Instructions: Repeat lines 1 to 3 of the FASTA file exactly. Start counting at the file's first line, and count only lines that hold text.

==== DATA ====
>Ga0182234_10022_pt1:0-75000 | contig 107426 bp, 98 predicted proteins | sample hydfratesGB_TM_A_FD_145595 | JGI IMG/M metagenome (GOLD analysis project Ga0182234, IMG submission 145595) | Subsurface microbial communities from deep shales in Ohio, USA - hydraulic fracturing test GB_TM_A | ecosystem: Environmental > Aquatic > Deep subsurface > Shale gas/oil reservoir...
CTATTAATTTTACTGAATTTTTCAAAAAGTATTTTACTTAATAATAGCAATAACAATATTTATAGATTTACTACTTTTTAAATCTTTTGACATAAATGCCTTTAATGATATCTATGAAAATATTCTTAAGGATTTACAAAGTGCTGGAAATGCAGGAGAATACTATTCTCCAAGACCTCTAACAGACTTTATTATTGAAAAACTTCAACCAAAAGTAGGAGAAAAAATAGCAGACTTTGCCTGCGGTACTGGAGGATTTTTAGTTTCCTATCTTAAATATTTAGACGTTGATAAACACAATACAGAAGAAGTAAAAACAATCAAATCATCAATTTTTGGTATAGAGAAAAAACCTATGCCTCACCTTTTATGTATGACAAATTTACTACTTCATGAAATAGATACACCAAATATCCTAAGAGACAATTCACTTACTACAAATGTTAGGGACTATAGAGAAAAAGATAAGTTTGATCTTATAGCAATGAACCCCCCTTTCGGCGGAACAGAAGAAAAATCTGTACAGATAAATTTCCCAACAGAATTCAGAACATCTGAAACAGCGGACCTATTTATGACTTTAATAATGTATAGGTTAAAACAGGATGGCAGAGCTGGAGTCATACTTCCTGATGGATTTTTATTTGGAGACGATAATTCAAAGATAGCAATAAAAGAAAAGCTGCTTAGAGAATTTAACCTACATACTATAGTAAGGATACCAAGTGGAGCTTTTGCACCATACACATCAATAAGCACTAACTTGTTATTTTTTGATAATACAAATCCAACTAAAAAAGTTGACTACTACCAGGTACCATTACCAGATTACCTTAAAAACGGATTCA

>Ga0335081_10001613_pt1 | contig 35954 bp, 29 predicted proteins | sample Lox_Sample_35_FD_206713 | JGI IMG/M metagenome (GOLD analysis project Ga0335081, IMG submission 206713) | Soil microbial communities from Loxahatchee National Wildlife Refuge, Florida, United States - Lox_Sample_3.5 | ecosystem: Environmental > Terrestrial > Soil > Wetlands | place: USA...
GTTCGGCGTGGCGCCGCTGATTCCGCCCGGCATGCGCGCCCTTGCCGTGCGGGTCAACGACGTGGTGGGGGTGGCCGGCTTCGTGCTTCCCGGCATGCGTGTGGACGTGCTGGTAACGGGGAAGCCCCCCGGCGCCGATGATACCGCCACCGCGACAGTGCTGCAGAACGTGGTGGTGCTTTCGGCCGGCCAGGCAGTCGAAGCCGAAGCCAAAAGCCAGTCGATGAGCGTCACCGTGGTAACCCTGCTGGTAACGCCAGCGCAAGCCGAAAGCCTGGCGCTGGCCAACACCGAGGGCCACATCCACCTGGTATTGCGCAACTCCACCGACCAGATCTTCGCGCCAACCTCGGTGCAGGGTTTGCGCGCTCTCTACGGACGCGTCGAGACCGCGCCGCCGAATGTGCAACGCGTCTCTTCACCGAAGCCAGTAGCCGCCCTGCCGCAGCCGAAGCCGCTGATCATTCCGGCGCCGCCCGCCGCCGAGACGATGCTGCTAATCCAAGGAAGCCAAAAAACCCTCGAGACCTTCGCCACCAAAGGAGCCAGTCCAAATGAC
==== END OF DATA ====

>Ga0182234_10022_pt1:0-75000 | contig 107426 bp, 98 predicted proteins | sample hydfratesGB_TM_A_FD_145595 | JGI IMG/M metagenome (GOLD analysis project Ga0182234, IMG submission 145595) | Subsurface microbial communities from deep shales in Ohio, USA - hydraulic fracturing test GB_TM_A | ecosystem: Environmental > Aquatic > Deep subsurface > Shale gas/oil reservoir...
CTATTAATTTTACTGAATTTTTCAAAAAGTATTTTACTTAATAATAGCAATAACAATATTTATAGATTTACTACTTTTTAAATCTTTTGACATAAATGCCTTTAATGATATCTATGAAAATATTCTTAAGGATTTACAAAGTGCTGGAAATGCAGGAGAATACTATTCTCCAAGACCTCTAACAGACTTTATTATTGAAAAACTTCAACCAAAAGTAGGAGAAAAAATAGCAGACTTTGCCTGCGGTACTGGAGGATTTTTAGTTTCCTATCTTAAATATTTAGACGTTGATAAACACAATACAGAAGAAGTAAAAACAATCAAATCATCAATTTTTGGTATAGAGAAAAAACCTATGCCTCACCTTTTATGTATGACAAATTTACTACTTCATGAAATAGATACACCAAATATCCTAAGAGACAATTCACTTACTACAAATGTTAGGGACTATAGAGAAAAAGATAAGTTTGATCTTATAGCAATGAACCCCCCTTTCGGCGGAACAGAAGAAAAATCTGTACAGATAAATTTCCCAACAGAATTCAGAACATCTGAAACAGCGGACCTATTTATGACTTTAATAATGTATAGGTTAAAACAGGATGGCAGAGCTGGAGTCATACTTCCTGATGGATTTTTATTTGGAGACGATAATTCAAAGATAGCAATAAAAGAAAAGCTGCTTAGAGAATTTAACCTACATACTATAGTAAGGATACCAAGTGGAGCTTTTGCACCATACACATCAATAAGCACTAACTTGTTATTTTTTGATAATACAAATCCAACTAAAAAAGTTGACTACTACCAGGTACCATTACCAGATTACCTTAAAAACGGATTCA

>Ga0335081_10001613_pt1 | contig 35954 bp, 29 predicted proteins | sample Lox_Sample_35_FD_206713 | JGI IMG/M metagenome (GOLD analysis project Ga0335081, IMG submission 206713) | Soil microbial communities from Loxahatchee National Wildlife Refuge, Florida, United States - Lox_Sample_3.5 | ecosystem: Environmental > Terrestrial > Soil > Wetlands | place: USA...